To me... the 80s was the decade of John Byrne.
Yes in a decade that gave us "Crisis on infinite Earths", "Dark Knight Returns" and "Watchmen", I still see the 80s as the decade where John Byrne was at the top of the pyramid??
I first saw his work in the Fantastic Four... no not when he was writting/drawing the book.... before that. When he worked on it as a penciller and was beautifully inked by Joe Sinnott. As usual, the FF at the time was consistently great. It was month after month "the worlds greatest comic magazine" thanks to Joe Sinnott keeping the book consistantly great for more then a decade no matter who the penciller was.
Then I saw his work in Captain America. Each issues inked by Joe Rubenstien was pure gold. I would have said that it was the best work of John's carrer... but came to realise that a big part of it was because of Joe's inking. The two of them together made something infinitely better then the sum of their parts.... or something like that. ;)
Then John was back on the FF as a one man orchestra doing the story and the artwork. It took me a few issues to get used to that new style (at the time.... little did I know that I had already seen John's work a couple of times). But it gave us the best FF run in recorded history... after Stan and Jack's run of course. ;)
And some of the best Dr Doom stories... "Terror in tiny town" and "This land is mine" were good on so many levels.... I can't find the words to describe it.
Although his work was awesome.... I was not to crazy at the time (and even today) of when he was using high contrast photos (AKA photostats) for his backgrounds. I can understand the reason why... but it always bothers me when he (or anyone else for that matter) does that.
We even got part of the run with Jerry Ordway inking the book. As with Joe Rubenstein, the combo Byrne/Ordway was pure magic. Their combined effort was better then anything they could do each on their own. And their version of Daredevil was like seeing Wallace Wood drawing the character once more.
Damn that was good.
Then I saw his work in the X-men.
How... How can this be???
Well..... I live on Earth 2 (or something like that ;) ). And here.... comics were sometimes published out of order. Or sometimes not at all.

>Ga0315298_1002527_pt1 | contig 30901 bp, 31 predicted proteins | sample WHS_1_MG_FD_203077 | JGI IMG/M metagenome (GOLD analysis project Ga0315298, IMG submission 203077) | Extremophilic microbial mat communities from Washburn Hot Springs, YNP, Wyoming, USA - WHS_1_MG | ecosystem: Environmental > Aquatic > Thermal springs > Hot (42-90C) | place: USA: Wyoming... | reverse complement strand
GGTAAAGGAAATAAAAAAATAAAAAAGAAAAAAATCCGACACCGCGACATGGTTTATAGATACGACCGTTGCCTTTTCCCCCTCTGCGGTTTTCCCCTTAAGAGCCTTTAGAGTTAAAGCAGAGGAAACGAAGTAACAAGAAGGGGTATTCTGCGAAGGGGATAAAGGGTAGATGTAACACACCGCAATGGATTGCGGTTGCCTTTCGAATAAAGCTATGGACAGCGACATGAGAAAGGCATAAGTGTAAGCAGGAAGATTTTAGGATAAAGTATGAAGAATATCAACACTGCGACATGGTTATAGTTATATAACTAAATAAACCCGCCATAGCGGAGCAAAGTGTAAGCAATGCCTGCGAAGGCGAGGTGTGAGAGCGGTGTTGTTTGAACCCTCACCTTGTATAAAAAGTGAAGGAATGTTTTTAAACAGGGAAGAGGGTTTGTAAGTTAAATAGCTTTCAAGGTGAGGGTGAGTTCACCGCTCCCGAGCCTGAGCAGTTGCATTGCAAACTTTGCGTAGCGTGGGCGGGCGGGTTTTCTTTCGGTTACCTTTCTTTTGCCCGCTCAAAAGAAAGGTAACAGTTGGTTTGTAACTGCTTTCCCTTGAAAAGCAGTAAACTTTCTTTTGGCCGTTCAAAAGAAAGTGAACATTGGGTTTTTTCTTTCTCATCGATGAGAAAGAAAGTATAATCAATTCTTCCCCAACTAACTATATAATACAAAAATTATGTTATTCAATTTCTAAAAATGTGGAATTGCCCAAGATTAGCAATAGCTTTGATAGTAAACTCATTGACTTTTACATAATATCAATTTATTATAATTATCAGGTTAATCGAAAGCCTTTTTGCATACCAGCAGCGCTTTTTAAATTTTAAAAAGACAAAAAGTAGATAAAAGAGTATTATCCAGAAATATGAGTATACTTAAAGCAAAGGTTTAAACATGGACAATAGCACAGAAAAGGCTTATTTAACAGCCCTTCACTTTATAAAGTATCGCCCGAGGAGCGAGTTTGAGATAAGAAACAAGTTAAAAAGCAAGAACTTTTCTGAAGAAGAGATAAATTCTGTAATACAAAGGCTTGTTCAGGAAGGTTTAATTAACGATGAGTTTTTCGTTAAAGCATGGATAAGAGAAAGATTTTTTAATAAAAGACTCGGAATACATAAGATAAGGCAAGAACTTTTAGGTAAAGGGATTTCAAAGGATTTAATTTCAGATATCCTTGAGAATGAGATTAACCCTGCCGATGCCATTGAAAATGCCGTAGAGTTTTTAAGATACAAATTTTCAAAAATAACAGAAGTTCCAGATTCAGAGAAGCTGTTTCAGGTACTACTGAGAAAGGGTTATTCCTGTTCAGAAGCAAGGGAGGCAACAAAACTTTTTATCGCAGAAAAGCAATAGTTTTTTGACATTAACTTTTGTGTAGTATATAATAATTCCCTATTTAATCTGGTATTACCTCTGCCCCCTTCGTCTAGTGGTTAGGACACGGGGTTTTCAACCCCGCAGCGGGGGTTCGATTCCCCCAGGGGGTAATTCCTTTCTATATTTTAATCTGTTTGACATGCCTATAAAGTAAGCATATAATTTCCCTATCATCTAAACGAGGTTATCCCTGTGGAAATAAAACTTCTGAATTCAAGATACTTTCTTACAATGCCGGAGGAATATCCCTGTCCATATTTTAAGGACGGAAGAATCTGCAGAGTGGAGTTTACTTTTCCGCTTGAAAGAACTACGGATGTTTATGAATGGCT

For example.... We never read the Jack Kirby or the neal Adams X-Men over here. We started getting an X-Men comic the summer of 1980. It was a bi-monthly comic called "Marvel 3 in 1" starring the X-Men by Dave Cockrum, then the Defenders, and finishing with Nova.
So I first saw the Byrne X-Men around the summer/fall of 1983.
Then I saw his work in the Avengers.
Then I got to see his work in Marvel team-up.
And to end the decade with a bang..... we saw his work in "Legends", "Man of Steel", "Superman" and "Action Comics".
So you can see why I say that the 80s was to me the decade of John Byrne since I got to read pretty much most of what he had done in the 70s and the 80s as if it had all been done in the 80s.
So althougth "Crisis on infinite Earths" is a titanesque feat that no one was able to match to this date. Or that "Watchmen" or "Dark Knight" are still selling more today then most modern comics do.
The 80s to me were rich with tales by John Byrne.
"Captain America for President"
"This Land is Mine"
"The Fall of Galactus"
"The Dark Phoenix saga"
"Man of Steel"
... and countless others.
And there was also his "Hulk" run. His "Alpha Flight". His "Marvel 2 in 1" that I got in the "Project Pegasus" trade. And surely various others that I fail to mention.
John was one of the biggest influence on my work. His work was a mixture of Kirby, Neal Adams, Jim Aparo, and something else that I can't quite put my finger on.... yet.
Even now I still try to capture the magic that was in those "Captain America" pages he did with Joe Rubenstein. Or the "Legend" mini with Karl Kesel.
There was a lot of power in that pencil.
If I can just channel a fraction of that power.... I will be a happy guy. ;)
Until next time.